Another and more common variant of the story is when the king kills the Cumanian raider with the help of the girl after a heavy duel and becomes himself wounded .29
We have an interesting complex of additional elements connecting these and further details of the Arthurian story, the Nibelungen cycle, the Saint Ladislas Legend and Hungarian folk ballads: the nine branches of the tree, the escape of the lady into a cleft (or in a cavity of a tree), murder (usually beheading) of the girl with a sword, hanging of the head in the tree, hanging of the weapons and helmet of the warrior in the branches of a tree, the gentle fondling of the warrior’s hair by the girl, and finally, when Hildegund dresses the wounds of Walther and Hagen, and offers them a drink in a golden bowl.
Fig. 8. Siberian gold plaque from the 4-3th centuries B.C.
The original story of the sleeping maiden-abductor (or occasionally of the escorting knight) under a tree seems to have originated in Central Asia and has ancient Middle Iranian sources. The scene was probably a central part of a myth from a by now forgotten Central Asian heroic epic. Nobody has tried to show so far that this Hungarian legend may be a result of Iranian influence on early Hungarian folklore and related somehow to a local “Sarmatian tradition” surviving in the Carpathian Basin. The surviving Sarmatian/Alan population of the Great Hungarian Plain (from the fifth century A.D. to the coming of the Magyars) would be the medium. These Iranian (Sarmatian/Alan) tribes of the great Hungarian Plain were to be linguistically absorbed by the Magyars. The above motifs in Hungarian legends and folklore have their parallels in the Arthurian legends and the Nibelungen cycle and – in this view – go back to the same source, namely the influence of Iranian Alans. First to those 5,500 warriors who were sent to Britain by Marcus Aurelius, and later, in the second half of the fourth century A.D. when Alan tribes fled from the invading Huns and established themselves in Italy, in Gallia Transalpina and in the Rhine valley. A great many Sarmatian and Alan warriors also served in the Roman army in the fourth century A.D. The Sarmatian/Alan connection as traced in Hungarian medieval legends appears further to confirm what was suggested about the Eastern, Iranian, connections and origin of the Arthurian legends and its related details including the motiv of the Holy Grail.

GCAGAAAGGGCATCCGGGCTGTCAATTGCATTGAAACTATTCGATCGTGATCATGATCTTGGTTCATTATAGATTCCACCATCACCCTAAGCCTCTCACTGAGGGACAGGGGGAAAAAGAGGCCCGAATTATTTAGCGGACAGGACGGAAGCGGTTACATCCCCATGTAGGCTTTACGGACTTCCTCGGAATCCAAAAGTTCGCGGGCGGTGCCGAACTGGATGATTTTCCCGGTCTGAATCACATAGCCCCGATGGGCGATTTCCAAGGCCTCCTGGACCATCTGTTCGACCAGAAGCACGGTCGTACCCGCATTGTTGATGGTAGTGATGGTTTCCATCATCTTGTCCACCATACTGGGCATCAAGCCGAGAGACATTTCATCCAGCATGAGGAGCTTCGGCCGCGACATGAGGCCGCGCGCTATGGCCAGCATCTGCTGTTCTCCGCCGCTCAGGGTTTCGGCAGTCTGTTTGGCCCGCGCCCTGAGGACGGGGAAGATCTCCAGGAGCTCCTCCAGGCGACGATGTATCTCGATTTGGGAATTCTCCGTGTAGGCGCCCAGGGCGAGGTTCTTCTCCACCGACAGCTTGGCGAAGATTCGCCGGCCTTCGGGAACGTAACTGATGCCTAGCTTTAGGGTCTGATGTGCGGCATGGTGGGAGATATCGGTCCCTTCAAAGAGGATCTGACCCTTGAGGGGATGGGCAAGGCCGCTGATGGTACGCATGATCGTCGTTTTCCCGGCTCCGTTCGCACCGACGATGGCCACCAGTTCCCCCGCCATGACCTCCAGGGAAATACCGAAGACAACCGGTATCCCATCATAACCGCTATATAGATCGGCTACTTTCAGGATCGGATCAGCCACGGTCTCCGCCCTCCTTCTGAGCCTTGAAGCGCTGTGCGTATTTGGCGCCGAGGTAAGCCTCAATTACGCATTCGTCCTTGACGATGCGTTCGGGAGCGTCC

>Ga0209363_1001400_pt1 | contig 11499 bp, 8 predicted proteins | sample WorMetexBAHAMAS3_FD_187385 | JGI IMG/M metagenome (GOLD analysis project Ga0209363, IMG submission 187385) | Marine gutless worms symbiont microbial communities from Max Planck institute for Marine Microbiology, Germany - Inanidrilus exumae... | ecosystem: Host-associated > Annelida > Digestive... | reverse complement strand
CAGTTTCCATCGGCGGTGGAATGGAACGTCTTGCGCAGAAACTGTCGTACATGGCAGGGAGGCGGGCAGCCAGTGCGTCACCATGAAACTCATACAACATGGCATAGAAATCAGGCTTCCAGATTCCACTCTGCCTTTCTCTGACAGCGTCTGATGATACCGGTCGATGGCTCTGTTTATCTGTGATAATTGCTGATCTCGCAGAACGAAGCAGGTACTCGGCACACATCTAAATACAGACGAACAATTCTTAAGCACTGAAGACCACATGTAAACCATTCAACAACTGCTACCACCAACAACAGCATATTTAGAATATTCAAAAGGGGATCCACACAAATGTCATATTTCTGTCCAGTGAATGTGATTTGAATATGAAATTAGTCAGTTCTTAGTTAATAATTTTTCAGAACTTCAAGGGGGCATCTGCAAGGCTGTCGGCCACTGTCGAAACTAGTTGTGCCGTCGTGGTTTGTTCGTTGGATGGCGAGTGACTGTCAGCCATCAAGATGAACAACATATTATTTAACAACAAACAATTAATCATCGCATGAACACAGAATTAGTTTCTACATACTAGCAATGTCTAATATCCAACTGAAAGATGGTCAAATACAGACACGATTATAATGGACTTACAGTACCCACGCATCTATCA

2 * I. A. Richmond: “The Sarmatae, Bremetennacum Veteranorum, and the Regio Bremetennacensis”. Journal of Roman Studies 35, 1945, pp. 16=29. I express my thanks for help and advice to Tom Strickland, Chester.
3 * Arriani Nicomediensis: Tacticá, 35, 1=5. For other ancient sources see Vegetius: Epitoma rei militaris, ii, 13.; Sidonius Apollinaris: Panegyricus Maioriani, Carmina v, 402.; Nemesianus: Cynegetica, 82. – Trebellius Pollio in Historia Augusta, Gallienus, 8.; Codex Iustinianus, 1, 27.; Lucianus Sophista: Quomodo historia conscribenda sit, 29. – [Flavius Vopiscus Syracusius]: Historia Augusta, Divus Aurelianus, xxxi.; Ammianus Marcellinus, xvi, 12, 38=39 and also xv. 5, 16.
4 * János Harmatta in Antik Tanulmányok (Studies in Antiquity) 28, 1981, pp. 111 and 129=131.
5 * Book IX, 1, 3, 4, 11, X, 3, 6, 9, 11, esp. Book X, l, and also XI, 2.
6 * Book X, 6. The dead body of Sir Bedivere was also brought to the same place: Book X, 9.
7 * Caxton’s Malory. A new Edition of Sir Thomas Malory’s Le Morte Darthur, ed. by James W. Spisak, (referred as Morte Darthur). Berkeley and Los Angeles, 1983, p. 124, i2recto, 4, Book v. 4. – Historia Regum Britanniae, Book X, 2.
8 * Ammianus Marcellinus xvi, 10, 6=7. Loeb Classical Library.
9 * K.V. Trever: Un étendard Sassanide. Musée de l’Ermitage, Travaux du Département Oriental, tome III, Léningrad, 1940, pp. 167=78, Pls. I-II.
10 * For a detailed account see János Makkay: “Decebál kincsei – The Treasures of Decebalus”. Századok, 129, 1995, pp. 967=1032, and by the same author: “The Treasures of Decebalus.” Oxford Journal of Archaeology 14:3, 1995, pp. 333=43, with further literature.
12 * C.Scott Littleton – A.C. Thomas: “The Sarmatian Connection: New Light on the Origin of the Arthurian and Holy Grail Legends.” Journal of American Folklore 91, 1978, pp. 512=27.; C.Scott Littleton: “The Holy Grail, the Cauldron of Annwn, and the Nartyamonga. A Further Note on the Sarmatian Connection”. Journal of American Folklore 92: 365, 1979, pp. 326=33. C. Scott Littleton: The New Comparative Mythology. Berkeley, Los Angeles, 1982.; C. Scott Littleton: “From Swords in the Earth to the Sword in the Stone: A Possible Reflection of an Alano-Sarmatian Rite of Passage in the Arthurian Tradition” In Homage to G. Dumézil. Washington, 1983, pp. 53=67.; C. Scott Littleton – Linda A. Malcor: From Scythia to Camelot. A Radical Reassesment of the Legends of King Arthur, the Knights of the Round Table and the Holy Grail. New York-London, 1994; Helmut Nickel: “Wer waren König Artus’ Ritter? Über die geschichtliche Grundlage der Artussagen.” Waffen- und Kostümkunde 17: 1, 1975, pp. 1=28.; Also by the same author: “About the Sword of the Huns and the Urepos of the Steppes.” Metropolitan Museum Journal 7, 1963, pp. 131=42.
13 * G.A. Pugatsenkova: Iz khudozestvennoi sokrovishnitsy Srednevo Vostoka. (Ancient art treasures of Central Asia)
27 * Nickel, op. cit. 1975. pp. 4=5, and Fig. 3.
28 * Gyula László: A Szent László-legenda középkori falképei (The Legend of Saint Ladislas and its Representations on Mediaeval Wall Paintings). Budapest, 1993, pp. 24=56 with many figures, pictures and earlier literature.
29 * The well-known story told by our medieval chronicles is connected with the victory of the king – then a royal prince – against the Cumans at Kerlés, Transylvania, in 1068.